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Christians in Vietnam defy authorities’ threats in protest marches

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Christians in Vietnam defy authorities’ threats in protest marches

Country/Region: Vietnam, South and East Asia

More than 10,000 Christians in Vietnam took part in protest marches for religious freedom, in defiance of the authorities, who had tried to intimidate them with tanks, threats and violent thugs.

Cua_Lo_Nghe_An_Province_Vietnam_4X3.jpg
The demonstrations took place across Nghe An province on Sunday
adaptorplug/ CC BY-NC 2.0

The peaceful demonstrations across Nghe An province on Sunday (15 July) were in response to a series of violent attacks against Christians in the region. In one of the most egregious incidents, hired thugs beat ministers and members of a congregation as they gathered for a service on 1 July; one woman suffered a fractured skull and dozens of others were injured.   

The protestors called for an end to persecution and anti-Christian propaganda in the state media, and respect for religious freedom.

On the eve of the marches, in a bid to deter Christians from taking part, the authorities deployed armoured vehicles outside the bishop’s residence; police and hired thugs were sent to patrol the streets and make threats.

Individuals were also targeted in the days leading up to the demonstration. A prominent Christian journalist was stabbed in his back and arm in an attack by thugs in his home on 8 July.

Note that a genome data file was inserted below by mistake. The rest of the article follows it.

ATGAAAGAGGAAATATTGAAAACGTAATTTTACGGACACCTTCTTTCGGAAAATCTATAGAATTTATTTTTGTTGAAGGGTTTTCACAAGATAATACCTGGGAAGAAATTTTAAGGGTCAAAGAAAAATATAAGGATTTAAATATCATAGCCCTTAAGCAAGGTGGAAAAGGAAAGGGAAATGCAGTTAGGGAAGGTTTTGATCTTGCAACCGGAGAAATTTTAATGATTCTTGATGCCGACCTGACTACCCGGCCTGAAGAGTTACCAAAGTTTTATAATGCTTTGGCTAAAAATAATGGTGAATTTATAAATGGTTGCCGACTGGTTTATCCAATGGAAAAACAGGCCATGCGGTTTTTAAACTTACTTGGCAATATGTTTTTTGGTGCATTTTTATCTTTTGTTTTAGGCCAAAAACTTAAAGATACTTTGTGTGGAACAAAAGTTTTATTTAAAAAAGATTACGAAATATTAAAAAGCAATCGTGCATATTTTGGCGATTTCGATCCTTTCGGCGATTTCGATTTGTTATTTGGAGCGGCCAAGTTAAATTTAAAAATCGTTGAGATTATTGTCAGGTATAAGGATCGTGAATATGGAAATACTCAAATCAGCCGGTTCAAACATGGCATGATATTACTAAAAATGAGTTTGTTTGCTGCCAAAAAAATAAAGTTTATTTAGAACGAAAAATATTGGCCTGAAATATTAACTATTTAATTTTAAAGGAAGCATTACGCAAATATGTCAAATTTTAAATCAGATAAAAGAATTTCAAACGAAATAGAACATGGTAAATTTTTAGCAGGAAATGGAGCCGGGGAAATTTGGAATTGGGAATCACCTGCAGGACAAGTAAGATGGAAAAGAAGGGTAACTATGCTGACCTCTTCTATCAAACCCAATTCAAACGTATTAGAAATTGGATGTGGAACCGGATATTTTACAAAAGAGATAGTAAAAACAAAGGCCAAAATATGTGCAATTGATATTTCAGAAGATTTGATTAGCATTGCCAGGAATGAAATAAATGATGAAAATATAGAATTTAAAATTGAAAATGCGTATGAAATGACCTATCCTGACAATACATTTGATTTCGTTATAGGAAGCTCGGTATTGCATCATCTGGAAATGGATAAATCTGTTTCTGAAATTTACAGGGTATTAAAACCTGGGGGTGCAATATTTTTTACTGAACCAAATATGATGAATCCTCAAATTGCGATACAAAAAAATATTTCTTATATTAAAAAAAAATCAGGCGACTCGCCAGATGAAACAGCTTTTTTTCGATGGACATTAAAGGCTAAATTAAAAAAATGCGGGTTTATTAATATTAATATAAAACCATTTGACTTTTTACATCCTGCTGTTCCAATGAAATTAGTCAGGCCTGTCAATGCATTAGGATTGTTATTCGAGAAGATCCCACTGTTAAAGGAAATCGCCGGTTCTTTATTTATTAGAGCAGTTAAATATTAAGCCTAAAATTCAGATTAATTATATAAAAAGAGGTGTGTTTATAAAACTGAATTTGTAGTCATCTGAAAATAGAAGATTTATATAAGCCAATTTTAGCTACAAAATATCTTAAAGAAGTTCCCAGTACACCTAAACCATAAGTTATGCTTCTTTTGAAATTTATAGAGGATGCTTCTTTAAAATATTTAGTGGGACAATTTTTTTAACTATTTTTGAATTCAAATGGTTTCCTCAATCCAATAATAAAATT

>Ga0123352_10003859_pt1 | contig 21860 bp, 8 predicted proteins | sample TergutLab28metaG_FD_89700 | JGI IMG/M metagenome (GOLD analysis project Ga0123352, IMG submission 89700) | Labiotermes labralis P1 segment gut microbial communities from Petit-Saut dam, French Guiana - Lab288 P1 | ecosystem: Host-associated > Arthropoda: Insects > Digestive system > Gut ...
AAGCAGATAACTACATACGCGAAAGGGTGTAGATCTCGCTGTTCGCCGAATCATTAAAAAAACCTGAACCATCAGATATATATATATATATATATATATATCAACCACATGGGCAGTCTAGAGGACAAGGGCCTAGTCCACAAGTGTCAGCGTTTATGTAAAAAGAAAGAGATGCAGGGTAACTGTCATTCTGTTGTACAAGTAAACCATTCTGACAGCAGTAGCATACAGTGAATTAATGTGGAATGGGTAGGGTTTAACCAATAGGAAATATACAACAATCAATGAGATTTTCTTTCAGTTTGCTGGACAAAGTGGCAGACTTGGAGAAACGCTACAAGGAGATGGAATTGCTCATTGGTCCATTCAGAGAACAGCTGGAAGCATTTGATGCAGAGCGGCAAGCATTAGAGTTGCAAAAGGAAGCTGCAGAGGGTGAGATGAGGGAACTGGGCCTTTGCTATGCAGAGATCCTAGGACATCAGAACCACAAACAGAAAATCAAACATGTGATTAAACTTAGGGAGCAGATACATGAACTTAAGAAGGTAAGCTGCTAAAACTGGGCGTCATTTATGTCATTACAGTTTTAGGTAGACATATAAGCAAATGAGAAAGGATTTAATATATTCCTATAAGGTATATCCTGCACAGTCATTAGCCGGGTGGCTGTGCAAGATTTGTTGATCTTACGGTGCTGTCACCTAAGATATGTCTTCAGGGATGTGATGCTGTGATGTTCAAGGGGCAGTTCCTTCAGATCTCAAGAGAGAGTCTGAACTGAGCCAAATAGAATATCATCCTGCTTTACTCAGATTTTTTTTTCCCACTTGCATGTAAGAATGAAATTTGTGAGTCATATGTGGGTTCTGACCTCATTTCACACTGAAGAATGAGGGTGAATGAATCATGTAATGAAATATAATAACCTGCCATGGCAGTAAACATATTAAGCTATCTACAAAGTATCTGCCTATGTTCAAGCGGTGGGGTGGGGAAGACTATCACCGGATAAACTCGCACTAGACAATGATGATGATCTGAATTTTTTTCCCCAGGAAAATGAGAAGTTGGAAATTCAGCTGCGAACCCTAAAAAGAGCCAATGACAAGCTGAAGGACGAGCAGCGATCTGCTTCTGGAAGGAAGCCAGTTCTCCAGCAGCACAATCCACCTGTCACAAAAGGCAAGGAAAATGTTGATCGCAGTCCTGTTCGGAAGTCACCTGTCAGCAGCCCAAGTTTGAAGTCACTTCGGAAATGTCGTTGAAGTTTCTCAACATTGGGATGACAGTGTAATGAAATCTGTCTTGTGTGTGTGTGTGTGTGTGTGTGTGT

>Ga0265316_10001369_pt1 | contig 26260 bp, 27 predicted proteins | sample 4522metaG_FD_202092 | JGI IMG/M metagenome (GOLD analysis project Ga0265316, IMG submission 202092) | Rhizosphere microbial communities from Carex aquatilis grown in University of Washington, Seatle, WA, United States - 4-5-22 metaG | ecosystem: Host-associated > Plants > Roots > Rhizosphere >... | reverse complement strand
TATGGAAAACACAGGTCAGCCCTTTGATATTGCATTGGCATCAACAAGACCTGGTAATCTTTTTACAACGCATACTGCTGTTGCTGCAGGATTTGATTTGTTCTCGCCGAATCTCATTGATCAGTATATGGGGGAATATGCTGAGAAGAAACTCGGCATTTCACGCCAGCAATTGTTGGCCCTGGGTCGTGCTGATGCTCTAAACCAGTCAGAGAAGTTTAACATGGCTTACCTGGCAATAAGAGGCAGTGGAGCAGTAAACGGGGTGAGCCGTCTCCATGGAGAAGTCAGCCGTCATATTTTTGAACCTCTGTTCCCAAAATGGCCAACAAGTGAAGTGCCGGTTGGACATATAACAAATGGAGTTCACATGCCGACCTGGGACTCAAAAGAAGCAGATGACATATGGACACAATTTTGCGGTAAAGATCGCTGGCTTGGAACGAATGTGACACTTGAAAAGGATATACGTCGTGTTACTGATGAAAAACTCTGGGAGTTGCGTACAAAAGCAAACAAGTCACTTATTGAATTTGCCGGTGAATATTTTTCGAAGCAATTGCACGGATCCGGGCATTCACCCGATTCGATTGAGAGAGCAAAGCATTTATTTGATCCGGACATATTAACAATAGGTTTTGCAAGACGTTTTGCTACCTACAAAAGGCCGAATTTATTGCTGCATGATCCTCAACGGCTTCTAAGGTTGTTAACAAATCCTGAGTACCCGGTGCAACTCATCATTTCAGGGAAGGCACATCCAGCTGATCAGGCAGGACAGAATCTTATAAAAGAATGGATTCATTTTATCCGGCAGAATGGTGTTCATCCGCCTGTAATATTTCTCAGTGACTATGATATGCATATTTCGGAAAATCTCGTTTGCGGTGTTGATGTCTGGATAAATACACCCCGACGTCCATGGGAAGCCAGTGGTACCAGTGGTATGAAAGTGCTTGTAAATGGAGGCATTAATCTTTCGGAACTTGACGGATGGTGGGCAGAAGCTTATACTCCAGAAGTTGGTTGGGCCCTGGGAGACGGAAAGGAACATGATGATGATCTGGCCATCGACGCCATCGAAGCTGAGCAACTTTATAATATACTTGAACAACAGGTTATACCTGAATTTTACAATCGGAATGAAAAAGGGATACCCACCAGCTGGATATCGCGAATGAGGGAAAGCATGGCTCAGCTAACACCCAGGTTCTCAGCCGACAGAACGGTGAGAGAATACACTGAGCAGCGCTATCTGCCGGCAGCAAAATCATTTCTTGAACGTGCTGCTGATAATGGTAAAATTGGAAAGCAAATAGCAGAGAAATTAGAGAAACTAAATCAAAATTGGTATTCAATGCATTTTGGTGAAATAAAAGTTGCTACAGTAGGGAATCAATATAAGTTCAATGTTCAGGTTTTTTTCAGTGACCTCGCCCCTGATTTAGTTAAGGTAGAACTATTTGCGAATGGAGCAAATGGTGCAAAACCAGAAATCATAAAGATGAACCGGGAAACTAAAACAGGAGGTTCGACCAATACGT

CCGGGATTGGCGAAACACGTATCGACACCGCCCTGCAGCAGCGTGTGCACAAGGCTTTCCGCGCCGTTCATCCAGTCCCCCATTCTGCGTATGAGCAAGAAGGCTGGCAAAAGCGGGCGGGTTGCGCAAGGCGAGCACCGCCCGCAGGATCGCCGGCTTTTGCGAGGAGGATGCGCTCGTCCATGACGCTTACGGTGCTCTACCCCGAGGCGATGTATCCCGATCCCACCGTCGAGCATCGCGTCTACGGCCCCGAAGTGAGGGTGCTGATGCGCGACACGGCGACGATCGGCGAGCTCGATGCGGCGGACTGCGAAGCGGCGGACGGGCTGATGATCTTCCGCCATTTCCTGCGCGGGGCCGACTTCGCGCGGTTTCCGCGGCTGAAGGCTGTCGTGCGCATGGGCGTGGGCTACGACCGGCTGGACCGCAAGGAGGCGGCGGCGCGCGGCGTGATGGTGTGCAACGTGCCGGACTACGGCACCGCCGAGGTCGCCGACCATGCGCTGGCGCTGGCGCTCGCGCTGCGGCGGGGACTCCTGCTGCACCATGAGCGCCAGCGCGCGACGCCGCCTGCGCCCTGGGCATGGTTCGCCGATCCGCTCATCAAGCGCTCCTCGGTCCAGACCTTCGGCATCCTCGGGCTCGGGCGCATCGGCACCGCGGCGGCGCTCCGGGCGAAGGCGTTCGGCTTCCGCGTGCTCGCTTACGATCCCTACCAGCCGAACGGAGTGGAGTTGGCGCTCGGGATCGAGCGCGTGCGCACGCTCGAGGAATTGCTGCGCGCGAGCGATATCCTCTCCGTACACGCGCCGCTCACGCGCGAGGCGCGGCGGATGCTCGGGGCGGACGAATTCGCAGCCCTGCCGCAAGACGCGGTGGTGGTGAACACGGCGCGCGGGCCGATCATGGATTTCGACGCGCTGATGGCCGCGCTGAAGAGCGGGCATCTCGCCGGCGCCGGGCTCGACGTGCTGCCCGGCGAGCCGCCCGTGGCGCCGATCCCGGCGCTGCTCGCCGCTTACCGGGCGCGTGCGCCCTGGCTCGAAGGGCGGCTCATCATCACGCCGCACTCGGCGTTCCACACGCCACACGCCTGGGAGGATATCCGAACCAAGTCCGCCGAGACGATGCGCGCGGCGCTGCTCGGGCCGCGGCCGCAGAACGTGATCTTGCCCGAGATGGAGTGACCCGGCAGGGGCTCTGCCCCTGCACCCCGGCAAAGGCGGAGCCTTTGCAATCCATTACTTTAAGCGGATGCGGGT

In their newspaper, The Security of the Capital, the police threatened to detain a high profile Christian lawyer, who has often defended human rights and the rights of the Church. On Saturday morning they made an unsuccessful attempt to carry out this threat in a raid of the lawyer’s office.

The police also blocked the ferries to the meeting points for the marches, but this did not stop the Christians from reaching the appointed destinations; thousands set out the night before, walking for many miles, to get there on time.

In solidarity with the Christians in Nghe An province, those in other parts of the country also held sit-ins and marches, carrying placards and banners displaying slogans such as “religious freedom is a right” and “we are determined to protect the Church”.

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